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Home arrow Economics arrow American Trypanosomiasis Chagas Disease, Second Edition: One Hundred Years of Research

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Who transmits the parasite?

At present, 140 species of the subfamily Triatominae have been described.22 These are grouped into 15 genera, which include species that are important vectors of Chagas disease or live in the human environment and therefore constitute a potential danger: Dipetalogaster (Usinger, 1939), Eratyrus (Stal, 1859), Meccus

(Stal, 1859), Panstrongylus (Berg, 1879), Rhodnius (Stal, 1859), and Triatoma (Laporte, 1832). The vector capacity of each species is difficult to determine. However, several indicators are usually used for laboratory colonies, and most often, several species are compared under the same experimental conditions.23 However, the vector capacity appears to be shaped by environmental conditions mainly related to food availability.

Vector capacity

The vector capacity of a species depends on the ability of T. cruzi to complete its life cycle along the gut of the insect and to produce infective forms at the rectal gland (metacyclogenesis process) that are then deposited near skin abrasions or on mucous membranes. Metacyclogenesis is the transformation of epimastigote forms (noninfective) to trypomastigotes, which are metacyclic forms that are capable of infecting mammalian cells when released into the feces. The transitions to metacyclic forms seem to occur primarily in situ in the rectal gland, where both epimasti- gotes and trypomastigotes are attached by the flagellum.24,25 In the small intestine, transitional forms occur but are scarce. Several molecules play a role in the redox status of the triatomine gut microenvironment that influence metacyclogenesis,26 which appears to be vector-dependent.27-29 For example, during experimental comparisons of several species (R. prolixus, Rhodnius neglectus, Panstrongylus megis- tus, Triatoma sordida, T. infestans, Triatoma brasiliensis, Triatoma rubrovaria, Triatoma pseudomaculata, and T. dimidiata) reared in the laboratory, the authors observed a significant difference in the rate of metacyclic forms between species at the 120th day of infection, where metacyclic forms comprised 50% of the individuals in R. neglectus and 37% in its congener R. prolixus but were dramatically lower in the majority of Triatoma species (5% in T. sordida, 3% in T. brasiliensis, and 0% in T. pseudomaculata).27 Several studies have also shown that the rate of metacyclogenesis varies from one strain of T. cruzi to another. In T. infestans, a strain belonging to the T. cruzi discrete typing unit (DTU) TcI nearly always reached higher trypomastigote density in the rectum than another strain belonging to TcII DTUs.30 Another experimental work, comparing the percentage of infected insects, and the number of flagellates and metacyclic forms per insect, confirmed that parasites belonging to TcI are more efficiently transmitted in T. infestans than TcII and TcV.31 Several studies have examined the metacyclogenesis process in vitro. The incubation of epimastigote forms in an appropriate medium induced metacyclogenesis, and different strains exhibited highly heterogeneous differentiation rates, and in particular TcI strains exhibited the highest level of differentia- tion.32,33 Another factor that influences metacyclogenesis is the meal of the triatomine. Starvation reduces the total number of parasites and the number and percentage of trypomastigotes. Moreover, feeding the vector after 40 days of starvation induces the appearance of pure populations of trypomastigotes.34 These observations indicate that vector capacity depends on the availability of food sources.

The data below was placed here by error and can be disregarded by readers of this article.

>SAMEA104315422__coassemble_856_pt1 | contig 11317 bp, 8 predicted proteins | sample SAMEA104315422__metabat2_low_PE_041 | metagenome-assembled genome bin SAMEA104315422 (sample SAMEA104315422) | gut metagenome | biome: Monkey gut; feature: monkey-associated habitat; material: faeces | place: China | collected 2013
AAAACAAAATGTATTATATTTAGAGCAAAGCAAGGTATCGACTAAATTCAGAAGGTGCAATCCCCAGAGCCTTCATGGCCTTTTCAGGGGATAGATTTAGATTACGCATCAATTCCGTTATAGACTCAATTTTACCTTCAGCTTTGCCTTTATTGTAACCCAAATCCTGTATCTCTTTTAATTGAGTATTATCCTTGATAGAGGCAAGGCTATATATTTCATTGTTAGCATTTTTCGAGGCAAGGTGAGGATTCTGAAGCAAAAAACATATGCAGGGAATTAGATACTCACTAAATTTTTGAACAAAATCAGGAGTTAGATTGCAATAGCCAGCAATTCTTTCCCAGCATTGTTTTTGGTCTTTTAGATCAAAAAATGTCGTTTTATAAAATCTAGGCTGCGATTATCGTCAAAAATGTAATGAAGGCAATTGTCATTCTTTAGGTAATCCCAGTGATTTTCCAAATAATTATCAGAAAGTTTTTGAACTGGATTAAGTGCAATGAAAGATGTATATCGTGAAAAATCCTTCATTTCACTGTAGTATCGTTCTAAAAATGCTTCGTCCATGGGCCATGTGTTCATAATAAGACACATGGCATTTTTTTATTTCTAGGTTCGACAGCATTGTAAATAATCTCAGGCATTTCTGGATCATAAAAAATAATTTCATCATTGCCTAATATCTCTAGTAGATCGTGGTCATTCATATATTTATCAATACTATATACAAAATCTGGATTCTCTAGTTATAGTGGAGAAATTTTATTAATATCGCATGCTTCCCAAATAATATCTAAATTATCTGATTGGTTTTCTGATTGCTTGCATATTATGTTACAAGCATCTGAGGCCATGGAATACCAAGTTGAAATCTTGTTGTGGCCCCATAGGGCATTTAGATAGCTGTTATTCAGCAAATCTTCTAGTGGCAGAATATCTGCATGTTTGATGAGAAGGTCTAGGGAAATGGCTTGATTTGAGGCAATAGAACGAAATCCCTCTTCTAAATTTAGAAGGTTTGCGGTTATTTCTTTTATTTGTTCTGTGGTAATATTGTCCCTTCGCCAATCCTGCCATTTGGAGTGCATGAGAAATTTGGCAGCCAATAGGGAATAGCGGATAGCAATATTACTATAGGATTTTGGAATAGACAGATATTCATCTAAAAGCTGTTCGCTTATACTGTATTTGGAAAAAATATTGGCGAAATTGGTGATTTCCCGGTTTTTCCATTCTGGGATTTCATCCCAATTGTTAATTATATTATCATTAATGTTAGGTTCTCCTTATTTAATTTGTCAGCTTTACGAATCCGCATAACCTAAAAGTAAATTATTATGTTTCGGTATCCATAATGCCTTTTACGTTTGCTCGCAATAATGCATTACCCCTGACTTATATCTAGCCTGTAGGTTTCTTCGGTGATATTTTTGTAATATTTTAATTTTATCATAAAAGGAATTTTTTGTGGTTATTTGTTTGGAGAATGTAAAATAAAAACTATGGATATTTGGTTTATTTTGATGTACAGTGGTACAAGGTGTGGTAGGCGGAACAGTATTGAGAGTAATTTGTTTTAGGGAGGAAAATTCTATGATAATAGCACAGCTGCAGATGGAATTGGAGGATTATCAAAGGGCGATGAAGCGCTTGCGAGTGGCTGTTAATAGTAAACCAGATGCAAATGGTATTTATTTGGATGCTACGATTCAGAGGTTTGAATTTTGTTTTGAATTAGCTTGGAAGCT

Another important factor determining the vector capacity of triatomine species is their feeding behavior and defecation reflex resulting in the feces being deposited near the bite. Several indices were measured in laboratory colonies using the main vector species (T. infestans and R. prolixus) as references. Voracity (i.e., the delay before initiating a meal), the meal period, and especially the time to postfeed defecation were analyzed. It is impossible to formulate a comprehensive description of the feeding behavior of triatomines, but it is important to note that the main vector species are not the only species that exhibit eating and defecation behaviors that favor transmission of the parasite. Some species that are not currently recognized as vectors may be adapting to the human environment (e.g., Triatoma patagonica). For example, 69% and 58% of the nymphs of T. patagonica and T. infestans, respectively, produced their first defecation within 5 min after being fed, and the nymphs of T. patagonica were capable of defecating during or immediately after feeding.35 Similarly, several Mexican species exhibit a short time to defecation (<10min for Triatoma lecticularia, Triatoma protracta, and the youngest nymphs of Triatoma gerstaeckeri), which suggests that these three species may be important potential vectors of T. cruzi for human populations in areas of Mexico where these species are currently present.36 In general, the experimental studies on laboratory- reared triatomine species tend to evaluate a set of parameters to conclude whether the vector studied has good transmission competencies. The species T. protracta and Triatoma rubida are common triatomines in southwestern North America and were considered poor vectors.37 However, other studies have shown that of the three sympatric Mexican species, Triatoma recurva, T. protracta, and T. rubida, only the last one should be considered as an important potential vector.38,39 Triatoma williami, a species belonging to the T. oliveira complex that occurs in the Pantanal ecosystem (Mato Grosso, Brazil), also shows a short time to defecation, so this species found in intradomicile and peridomicile locations in rural and urban areas should be considered as a competent vector.40 This is also the case of Triatoma boliviana, a new species recently described in some valleys in the Department of La Paz in Bolivia.41 In the Gran Chaco region, Triatoma guasayana is a species commonly found in peridomiciles and exhibits a vectorial capacity very similar to that of T. infestans, the principal vector in the region.29